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Friday, June 08, 2007

A new "AD Exchange"

The next big Internet race might turn the buying and selling of advertising space on Web sites into the online equivalent of the pork-bellies pit.

Over the past few years, a host of small companies has started electronic exchanges where advertisers and Web sites can buy and sell online advertising space. The companies, with names like Right Media Inc., AdECN Inc., Turn Inc. and ContextWeb Inc., have been an obscure sideshow to a broader battle over Internet advertising.

That's changing quickly. The biggest Internet companies, including Microsoft Corp., Google Inc. and Yahoo Inc., are focusing attention and money on the emerging business, hoping to be first with the kind of large-scale, dynamic market for the ad industry that the Nasdaq market brought to stocks.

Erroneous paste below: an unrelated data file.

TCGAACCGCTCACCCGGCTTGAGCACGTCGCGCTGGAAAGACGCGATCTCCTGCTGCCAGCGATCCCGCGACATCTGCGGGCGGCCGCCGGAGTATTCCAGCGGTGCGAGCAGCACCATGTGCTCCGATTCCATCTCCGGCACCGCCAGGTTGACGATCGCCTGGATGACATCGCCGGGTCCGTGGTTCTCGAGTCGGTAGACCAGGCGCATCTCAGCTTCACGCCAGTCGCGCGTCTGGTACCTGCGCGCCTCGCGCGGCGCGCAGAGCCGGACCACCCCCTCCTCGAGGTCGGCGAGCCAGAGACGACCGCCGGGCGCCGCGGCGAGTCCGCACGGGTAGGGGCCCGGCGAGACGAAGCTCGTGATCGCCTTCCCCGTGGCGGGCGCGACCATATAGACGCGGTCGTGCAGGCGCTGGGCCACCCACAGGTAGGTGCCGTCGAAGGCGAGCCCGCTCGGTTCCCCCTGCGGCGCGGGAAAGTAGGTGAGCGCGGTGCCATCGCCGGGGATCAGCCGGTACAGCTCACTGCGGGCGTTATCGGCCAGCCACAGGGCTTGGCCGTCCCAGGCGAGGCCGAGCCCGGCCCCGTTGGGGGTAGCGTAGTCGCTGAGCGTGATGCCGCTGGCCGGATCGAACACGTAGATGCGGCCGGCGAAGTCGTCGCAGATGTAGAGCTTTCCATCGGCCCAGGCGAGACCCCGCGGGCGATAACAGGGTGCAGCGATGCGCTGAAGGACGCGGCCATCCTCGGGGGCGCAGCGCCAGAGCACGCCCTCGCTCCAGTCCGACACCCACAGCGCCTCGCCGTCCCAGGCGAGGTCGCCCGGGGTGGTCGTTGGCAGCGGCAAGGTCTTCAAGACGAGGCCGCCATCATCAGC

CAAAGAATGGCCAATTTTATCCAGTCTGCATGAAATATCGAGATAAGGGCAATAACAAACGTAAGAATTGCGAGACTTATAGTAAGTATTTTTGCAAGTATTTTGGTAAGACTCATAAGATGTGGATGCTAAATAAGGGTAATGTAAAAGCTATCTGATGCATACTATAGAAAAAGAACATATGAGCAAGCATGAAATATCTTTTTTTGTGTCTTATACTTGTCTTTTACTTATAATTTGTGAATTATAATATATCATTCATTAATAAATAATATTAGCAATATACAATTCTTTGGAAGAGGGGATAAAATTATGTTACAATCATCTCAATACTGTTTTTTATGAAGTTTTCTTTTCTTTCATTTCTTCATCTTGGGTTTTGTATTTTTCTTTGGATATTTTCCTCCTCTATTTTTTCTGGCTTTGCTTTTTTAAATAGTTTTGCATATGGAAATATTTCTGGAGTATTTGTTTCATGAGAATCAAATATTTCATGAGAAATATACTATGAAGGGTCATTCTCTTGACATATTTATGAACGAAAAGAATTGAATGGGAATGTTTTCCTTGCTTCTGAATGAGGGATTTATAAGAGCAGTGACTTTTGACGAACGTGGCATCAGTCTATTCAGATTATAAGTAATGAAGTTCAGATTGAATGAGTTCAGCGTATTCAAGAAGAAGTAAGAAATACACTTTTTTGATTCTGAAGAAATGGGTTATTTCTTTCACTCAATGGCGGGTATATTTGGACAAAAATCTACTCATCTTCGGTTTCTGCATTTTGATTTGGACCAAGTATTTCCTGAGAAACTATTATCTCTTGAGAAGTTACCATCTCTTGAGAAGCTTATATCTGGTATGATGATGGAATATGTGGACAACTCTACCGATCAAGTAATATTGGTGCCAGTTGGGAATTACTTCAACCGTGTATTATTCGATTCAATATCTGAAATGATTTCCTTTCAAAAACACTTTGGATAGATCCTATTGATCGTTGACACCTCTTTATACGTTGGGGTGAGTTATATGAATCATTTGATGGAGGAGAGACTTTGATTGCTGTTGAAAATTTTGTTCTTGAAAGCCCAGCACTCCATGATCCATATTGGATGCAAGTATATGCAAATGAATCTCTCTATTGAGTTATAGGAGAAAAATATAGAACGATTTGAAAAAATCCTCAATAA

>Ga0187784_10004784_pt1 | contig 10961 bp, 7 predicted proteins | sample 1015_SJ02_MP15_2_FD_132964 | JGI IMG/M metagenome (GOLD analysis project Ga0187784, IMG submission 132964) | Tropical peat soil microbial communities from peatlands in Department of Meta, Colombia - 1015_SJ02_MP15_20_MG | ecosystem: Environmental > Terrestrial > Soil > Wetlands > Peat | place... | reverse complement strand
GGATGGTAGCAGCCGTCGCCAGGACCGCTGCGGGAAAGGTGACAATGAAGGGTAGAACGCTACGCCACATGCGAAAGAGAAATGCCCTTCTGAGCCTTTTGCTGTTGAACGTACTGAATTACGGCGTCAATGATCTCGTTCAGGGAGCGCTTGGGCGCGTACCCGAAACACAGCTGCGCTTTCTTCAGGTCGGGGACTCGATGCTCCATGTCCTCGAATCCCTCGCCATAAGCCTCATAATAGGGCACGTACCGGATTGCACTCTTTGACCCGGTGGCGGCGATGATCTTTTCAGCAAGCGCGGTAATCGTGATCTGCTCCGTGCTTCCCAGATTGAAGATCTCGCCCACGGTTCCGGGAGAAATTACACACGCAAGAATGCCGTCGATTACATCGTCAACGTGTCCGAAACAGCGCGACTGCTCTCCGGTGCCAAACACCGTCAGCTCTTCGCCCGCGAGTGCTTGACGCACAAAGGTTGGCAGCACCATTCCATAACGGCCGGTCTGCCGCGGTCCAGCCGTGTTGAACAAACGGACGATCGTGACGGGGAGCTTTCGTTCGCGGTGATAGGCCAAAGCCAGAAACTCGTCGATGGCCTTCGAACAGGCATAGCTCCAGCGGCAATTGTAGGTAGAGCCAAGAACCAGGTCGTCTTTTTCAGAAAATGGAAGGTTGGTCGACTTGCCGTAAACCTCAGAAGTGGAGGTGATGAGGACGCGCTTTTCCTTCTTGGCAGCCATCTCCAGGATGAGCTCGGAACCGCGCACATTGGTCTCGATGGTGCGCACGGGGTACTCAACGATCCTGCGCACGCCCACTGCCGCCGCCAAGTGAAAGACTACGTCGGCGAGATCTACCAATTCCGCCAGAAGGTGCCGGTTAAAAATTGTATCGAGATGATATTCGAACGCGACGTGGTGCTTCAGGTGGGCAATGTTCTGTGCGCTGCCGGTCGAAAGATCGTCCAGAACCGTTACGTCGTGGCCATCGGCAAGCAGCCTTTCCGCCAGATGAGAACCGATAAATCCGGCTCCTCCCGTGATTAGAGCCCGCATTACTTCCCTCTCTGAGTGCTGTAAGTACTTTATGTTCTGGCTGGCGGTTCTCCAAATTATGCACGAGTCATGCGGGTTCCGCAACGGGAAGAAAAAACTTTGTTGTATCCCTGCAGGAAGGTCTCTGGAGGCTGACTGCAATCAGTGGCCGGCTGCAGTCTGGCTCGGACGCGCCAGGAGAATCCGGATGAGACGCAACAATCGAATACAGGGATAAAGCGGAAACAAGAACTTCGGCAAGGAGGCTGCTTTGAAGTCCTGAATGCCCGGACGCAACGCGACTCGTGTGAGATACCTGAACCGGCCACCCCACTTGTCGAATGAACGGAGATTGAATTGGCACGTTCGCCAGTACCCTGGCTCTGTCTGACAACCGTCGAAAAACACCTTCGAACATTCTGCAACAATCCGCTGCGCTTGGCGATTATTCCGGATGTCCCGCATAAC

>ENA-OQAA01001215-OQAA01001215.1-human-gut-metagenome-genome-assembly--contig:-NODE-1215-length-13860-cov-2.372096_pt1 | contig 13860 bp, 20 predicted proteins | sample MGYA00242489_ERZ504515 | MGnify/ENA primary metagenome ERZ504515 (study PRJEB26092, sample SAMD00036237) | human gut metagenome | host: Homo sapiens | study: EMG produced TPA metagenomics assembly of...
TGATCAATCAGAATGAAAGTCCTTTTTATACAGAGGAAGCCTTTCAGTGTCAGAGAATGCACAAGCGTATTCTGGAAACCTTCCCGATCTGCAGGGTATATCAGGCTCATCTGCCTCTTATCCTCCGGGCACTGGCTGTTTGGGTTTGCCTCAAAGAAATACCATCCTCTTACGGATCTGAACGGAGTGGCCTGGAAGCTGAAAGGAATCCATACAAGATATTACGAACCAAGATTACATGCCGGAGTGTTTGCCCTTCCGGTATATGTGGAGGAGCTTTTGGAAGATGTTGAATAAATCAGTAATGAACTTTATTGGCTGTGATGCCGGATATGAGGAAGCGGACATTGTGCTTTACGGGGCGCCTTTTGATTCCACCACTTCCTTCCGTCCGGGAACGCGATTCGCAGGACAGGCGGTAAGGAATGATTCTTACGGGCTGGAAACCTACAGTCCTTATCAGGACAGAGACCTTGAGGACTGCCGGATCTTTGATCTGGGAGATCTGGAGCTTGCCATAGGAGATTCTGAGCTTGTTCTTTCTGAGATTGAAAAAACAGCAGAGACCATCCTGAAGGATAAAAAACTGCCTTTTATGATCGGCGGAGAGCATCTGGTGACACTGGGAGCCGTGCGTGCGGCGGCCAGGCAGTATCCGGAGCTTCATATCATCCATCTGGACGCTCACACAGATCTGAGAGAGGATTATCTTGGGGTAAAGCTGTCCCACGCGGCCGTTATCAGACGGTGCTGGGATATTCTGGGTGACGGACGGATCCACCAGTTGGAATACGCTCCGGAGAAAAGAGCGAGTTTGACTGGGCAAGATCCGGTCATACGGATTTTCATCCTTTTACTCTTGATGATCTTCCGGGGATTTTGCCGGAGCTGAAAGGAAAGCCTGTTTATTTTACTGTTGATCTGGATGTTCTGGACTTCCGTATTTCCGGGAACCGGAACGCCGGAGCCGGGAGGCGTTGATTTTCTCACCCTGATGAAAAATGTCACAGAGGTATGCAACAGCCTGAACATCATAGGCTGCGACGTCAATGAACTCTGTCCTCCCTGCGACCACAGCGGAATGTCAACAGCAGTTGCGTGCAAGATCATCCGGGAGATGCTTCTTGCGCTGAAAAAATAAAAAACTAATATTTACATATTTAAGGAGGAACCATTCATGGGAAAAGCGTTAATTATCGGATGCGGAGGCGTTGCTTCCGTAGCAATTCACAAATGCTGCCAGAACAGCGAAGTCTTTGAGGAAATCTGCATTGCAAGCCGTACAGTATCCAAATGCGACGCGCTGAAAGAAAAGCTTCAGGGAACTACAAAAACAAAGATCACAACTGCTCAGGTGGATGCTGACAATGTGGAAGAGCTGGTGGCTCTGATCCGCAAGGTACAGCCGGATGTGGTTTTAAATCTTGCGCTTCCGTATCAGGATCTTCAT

Over time there will be "a handful of winners that build very high-tech marketplaces," predicts Jim Barnett, chief executive of San Mateo, Calif.-based Turn. "That's what we're trying to do; that's what Google is trying to do."
Exchanges usually collect payments for ads and pass them along to the sites, taking a commission. Ads are generally priced per thousand times they're viewed by consumers, a unit known in the industry as CPM.
"Theoretically, with an exchange, one technology platform can cover an enormous swath of the Internet."

Or so the big players hope.

Indeed, if the dream is to have the same kind of impact on advertising that spot markets had on commodities and stock markets on equities, one or more exchanges will need a critical mass of buyers and sellers. As with stock markets, "liquidity" is key for the ad exchanges: the more participants, the greater the chance of finding buyers and sellers.
With exchanges, "the underlying assumption to that is you're buying a commoditized product that anyone can sell you," says Steven Kaufman.

WSJ
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